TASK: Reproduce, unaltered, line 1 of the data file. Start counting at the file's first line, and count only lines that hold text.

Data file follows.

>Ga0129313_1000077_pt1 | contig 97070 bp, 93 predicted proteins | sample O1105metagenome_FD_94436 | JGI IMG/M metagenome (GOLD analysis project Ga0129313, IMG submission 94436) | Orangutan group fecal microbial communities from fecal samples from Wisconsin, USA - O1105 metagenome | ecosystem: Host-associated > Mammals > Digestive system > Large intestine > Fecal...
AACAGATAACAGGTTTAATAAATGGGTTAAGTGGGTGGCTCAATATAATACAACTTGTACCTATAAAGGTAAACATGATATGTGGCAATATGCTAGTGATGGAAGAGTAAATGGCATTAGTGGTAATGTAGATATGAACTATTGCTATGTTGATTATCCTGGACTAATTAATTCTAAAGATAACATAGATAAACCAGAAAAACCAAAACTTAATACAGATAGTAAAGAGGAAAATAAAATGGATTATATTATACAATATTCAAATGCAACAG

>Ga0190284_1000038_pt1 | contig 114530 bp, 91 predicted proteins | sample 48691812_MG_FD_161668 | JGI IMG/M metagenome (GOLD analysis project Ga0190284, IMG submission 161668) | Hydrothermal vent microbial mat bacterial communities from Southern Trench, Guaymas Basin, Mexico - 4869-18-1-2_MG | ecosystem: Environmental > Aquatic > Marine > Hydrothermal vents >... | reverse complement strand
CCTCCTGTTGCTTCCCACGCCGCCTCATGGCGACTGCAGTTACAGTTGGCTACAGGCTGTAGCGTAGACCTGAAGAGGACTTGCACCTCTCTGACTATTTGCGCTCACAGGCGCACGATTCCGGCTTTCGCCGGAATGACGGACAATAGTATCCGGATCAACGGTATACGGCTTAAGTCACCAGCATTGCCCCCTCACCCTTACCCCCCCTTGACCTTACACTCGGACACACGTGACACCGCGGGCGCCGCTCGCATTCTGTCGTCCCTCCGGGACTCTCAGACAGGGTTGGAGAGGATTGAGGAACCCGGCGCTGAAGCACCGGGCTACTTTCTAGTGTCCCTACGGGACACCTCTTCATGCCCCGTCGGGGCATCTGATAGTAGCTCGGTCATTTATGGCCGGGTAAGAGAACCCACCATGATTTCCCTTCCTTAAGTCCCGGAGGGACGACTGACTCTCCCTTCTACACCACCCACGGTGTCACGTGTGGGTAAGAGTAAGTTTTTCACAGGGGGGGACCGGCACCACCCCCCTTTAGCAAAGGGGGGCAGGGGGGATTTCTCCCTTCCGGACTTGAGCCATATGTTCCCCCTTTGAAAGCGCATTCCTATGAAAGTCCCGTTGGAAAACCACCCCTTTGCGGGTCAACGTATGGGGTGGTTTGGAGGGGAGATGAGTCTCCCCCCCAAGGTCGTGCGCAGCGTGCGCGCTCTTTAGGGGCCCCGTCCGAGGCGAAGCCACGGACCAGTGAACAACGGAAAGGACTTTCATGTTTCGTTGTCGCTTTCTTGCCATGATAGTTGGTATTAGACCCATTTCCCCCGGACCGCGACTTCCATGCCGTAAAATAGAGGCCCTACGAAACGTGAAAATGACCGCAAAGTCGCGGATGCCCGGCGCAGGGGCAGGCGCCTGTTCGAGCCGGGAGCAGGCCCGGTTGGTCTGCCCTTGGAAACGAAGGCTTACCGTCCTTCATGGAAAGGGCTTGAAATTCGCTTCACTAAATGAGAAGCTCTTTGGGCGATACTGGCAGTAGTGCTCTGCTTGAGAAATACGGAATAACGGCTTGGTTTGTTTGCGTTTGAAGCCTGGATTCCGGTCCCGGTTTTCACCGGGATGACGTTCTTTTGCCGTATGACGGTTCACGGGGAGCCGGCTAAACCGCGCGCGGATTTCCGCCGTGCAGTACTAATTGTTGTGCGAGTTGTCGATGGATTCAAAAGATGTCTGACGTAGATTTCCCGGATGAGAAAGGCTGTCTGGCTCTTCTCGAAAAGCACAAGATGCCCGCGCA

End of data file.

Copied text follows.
>Ga0129313_1000077_pt1 | contig 97070 bp, 93 predicted proteins | sample O1105metagenome_FD_94436 | JGI IMG/M metagenome (GOLD analysis project Ga0129313, IMG submission 94436) | Orangutan group fecal microbial communities from fecal samples from Wisconsin, USA - O1105 metagenome | ecosystem: Host-associated > Mammals > Digestive system > Large intestine > Fecal...